Tech behemoths like Microsoft, Coca-Cola, and Airbnb have drawn a lot of attention in the industry since Elon Musk’s most recent antisemitic content conspiracy chronicle, as they appear to be considering their exit strategy from social media advertising.
Some internal documents provided illustrations for this data, as reported by the New York Times.
After X’s antisemitic content scandal, the company—which was formerly known as Twitter—went to court and filed lawsuits against Media Matters. This caused X to receive a lot of attention from industry enthusiasts.
Examining the Report in More Detail
By the end of 2023, the social media platform X might lose up to $75 million in revenue from advertising, according to reports. Dozens of big brands seem to have stopped running their social media marketing campaigns, which is what caused the loss.
Some of the biggest names in the business have stopped running advertisements, which is consistent with Elon Musk’s recent exposé regarding antisemitic content on his social media platform.
Following the display of antisemitic content on the social media platform X, some of the major tech giants, including Apple and IBM, also suspended advertising-related activities. This was previously reported by CoinGape media.
Furthermore, The New York Times’ review of recent internal documents reveals that the company is facing more difficulties than previously reported. Concerns regarding Musk and the platform go far beyond the actions of businesses like Disney, Apple, IBM, and X, which stopped running advertisements on X last week. The documents list more than 200 ad units from businesses like Microsoft, Coca-Cola, Airbnb, and Amazon, many of which have either halted or are considering stopping their social media marketing.
X did, however, note in a statement on Friday that $11 million in revenue could be at risk, with the precise amount changing depending on which advertisers increased their spending and which ones resumed using the platform.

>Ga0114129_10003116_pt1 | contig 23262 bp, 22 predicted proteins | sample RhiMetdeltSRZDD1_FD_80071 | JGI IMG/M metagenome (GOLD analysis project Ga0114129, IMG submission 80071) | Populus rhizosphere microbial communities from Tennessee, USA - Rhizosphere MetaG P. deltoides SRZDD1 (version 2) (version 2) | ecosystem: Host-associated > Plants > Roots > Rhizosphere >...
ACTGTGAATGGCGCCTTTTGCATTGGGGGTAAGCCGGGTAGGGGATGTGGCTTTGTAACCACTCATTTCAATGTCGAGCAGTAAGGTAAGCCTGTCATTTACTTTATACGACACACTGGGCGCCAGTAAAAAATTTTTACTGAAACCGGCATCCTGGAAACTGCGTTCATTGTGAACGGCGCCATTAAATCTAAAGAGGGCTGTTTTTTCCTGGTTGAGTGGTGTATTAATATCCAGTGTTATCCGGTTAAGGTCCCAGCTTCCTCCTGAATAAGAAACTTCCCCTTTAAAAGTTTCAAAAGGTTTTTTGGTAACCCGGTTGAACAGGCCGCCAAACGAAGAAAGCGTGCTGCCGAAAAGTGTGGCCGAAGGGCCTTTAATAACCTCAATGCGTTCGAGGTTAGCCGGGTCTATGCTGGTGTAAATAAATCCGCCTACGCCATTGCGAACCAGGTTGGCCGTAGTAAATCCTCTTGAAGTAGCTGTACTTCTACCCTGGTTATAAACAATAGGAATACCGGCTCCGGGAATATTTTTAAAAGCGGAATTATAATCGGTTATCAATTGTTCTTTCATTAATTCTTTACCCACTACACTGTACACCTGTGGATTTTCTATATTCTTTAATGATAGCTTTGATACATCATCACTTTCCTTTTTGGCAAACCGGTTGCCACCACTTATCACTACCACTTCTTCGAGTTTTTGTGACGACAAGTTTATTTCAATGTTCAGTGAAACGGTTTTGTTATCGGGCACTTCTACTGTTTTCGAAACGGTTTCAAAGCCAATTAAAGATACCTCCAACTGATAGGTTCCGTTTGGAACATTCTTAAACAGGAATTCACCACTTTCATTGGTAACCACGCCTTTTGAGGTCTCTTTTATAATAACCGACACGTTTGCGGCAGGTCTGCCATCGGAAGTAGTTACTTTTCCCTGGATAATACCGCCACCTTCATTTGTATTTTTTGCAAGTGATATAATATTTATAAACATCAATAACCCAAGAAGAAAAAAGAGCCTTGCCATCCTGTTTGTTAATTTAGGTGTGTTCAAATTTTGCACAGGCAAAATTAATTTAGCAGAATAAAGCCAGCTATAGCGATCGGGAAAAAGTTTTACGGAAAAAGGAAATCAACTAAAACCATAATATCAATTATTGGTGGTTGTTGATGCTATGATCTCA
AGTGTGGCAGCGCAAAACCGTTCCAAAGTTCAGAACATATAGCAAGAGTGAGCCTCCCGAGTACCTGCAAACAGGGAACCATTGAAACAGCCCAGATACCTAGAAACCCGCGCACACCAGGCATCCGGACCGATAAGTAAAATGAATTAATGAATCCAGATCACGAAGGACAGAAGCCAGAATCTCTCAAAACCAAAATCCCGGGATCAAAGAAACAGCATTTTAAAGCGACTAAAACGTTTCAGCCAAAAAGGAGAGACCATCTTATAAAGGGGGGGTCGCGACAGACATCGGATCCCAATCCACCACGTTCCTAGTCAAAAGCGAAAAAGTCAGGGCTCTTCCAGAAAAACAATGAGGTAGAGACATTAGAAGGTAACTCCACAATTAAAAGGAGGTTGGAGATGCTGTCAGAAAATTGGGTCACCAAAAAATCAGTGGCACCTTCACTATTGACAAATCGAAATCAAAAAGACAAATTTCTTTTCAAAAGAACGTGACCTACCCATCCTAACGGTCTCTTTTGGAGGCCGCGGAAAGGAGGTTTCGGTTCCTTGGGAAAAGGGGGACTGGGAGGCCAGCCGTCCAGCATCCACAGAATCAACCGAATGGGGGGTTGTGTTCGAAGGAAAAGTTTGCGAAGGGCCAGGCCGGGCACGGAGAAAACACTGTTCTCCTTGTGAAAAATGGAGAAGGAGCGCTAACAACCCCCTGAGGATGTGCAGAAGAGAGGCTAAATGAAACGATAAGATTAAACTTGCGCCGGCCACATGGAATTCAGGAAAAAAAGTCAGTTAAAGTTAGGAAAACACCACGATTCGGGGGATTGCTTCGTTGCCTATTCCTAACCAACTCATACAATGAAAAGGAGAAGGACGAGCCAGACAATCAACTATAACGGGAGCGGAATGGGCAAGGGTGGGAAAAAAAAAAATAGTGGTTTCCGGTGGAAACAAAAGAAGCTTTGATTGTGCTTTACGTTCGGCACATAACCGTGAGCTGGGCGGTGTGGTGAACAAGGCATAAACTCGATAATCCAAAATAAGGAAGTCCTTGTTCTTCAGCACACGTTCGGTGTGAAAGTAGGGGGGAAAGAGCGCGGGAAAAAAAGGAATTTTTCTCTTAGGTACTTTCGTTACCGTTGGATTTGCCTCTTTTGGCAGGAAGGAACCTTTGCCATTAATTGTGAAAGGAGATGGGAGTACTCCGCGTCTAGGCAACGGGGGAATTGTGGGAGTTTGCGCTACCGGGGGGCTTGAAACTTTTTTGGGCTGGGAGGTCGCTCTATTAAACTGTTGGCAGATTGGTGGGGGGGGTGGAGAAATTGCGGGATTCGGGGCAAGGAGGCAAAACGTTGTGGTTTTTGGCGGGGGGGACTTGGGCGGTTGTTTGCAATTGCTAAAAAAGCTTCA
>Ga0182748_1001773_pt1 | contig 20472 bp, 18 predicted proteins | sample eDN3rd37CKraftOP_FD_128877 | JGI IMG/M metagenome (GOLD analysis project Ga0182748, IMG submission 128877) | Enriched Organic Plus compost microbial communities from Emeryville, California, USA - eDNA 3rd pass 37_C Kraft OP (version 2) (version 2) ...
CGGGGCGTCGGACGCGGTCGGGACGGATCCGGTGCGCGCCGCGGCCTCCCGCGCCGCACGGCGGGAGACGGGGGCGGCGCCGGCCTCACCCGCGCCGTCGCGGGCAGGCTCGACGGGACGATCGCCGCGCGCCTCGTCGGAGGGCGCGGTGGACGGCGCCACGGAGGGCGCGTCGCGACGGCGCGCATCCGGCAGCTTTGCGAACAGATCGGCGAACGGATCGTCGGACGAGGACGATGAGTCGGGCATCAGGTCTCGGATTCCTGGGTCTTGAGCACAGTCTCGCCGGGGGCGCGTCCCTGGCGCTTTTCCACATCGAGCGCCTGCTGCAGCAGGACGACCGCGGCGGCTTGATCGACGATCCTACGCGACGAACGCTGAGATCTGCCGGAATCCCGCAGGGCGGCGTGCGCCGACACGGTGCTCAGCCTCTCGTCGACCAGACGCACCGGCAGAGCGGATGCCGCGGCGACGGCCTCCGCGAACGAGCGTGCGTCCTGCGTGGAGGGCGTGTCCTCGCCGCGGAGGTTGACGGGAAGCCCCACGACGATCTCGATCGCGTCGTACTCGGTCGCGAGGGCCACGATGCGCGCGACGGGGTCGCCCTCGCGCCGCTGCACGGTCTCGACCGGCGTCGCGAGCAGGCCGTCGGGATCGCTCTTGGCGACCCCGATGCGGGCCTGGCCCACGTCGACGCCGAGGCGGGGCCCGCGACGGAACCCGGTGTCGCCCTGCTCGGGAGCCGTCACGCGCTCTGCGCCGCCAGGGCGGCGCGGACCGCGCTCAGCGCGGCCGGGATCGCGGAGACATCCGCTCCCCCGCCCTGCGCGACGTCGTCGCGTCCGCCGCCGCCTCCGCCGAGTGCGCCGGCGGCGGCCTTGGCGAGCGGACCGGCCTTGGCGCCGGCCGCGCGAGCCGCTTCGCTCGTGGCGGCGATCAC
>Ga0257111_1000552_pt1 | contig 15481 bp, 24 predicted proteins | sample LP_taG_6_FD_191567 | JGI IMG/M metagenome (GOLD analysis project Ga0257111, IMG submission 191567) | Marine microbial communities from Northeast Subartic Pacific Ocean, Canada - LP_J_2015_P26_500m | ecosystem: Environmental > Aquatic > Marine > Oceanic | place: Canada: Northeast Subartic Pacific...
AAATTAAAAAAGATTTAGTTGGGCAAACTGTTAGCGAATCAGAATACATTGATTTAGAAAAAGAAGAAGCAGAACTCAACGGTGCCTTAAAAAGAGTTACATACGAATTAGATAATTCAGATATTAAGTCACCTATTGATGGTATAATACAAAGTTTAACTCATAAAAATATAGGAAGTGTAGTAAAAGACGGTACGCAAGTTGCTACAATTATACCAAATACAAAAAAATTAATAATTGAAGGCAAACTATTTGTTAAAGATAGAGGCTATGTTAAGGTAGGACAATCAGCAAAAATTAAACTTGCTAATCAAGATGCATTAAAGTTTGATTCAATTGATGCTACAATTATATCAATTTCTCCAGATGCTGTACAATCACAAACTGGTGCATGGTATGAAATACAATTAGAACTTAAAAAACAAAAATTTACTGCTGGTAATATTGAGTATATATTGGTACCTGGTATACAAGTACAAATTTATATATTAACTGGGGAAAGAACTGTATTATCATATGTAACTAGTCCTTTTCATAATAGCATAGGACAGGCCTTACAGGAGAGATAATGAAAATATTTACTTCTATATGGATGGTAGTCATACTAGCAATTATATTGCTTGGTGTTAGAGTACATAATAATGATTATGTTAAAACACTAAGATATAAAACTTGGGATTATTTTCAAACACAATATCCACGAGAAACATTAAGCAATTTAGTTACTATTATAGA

X’s Up-to-Date Advertising Chronicle
The business explained that the numbers The Times had examined were either out of date or a result of an internal evaluation to determine overall risk.
The last quarter of the year, which is usually the busiest on social media, is when the advertising suspensions occur because that’s when companies start promoting for Black Friday and Cyber Monday.
Under the previous management before Musk took over, the company reported $1.57 billion in advertising revenue in the last quarter of 2021, of which nearly 90% came from advertising.
Due to worries about Musk’s actions and content moderation choices, some brands have been hesitant to run ads on the platform since he paid $44 billion to acquire X last year. This has led to an increase in hateful and incendiary content.
This year, U.S. advertising on the platform has decreased by almost 60%, which has prompted the CEO of the company, Linda Yaccarino, to spearhead efforts to re-engage advertisers.
Though sprinting challenges in running holiday ad campaigns to make up for revenue shortfalls, as the disclosed documents show. Many brands are classified as “at risk,” and more than 100 brands have their advertisements marked as having “fully paused.”
Around or after Nov. 15, when Mr. Musk made a statement on X supporting a conspiracy theory about Jews supporting immigration to replace white populations, there were a significant number of pauses, which he described as “the actual truth.”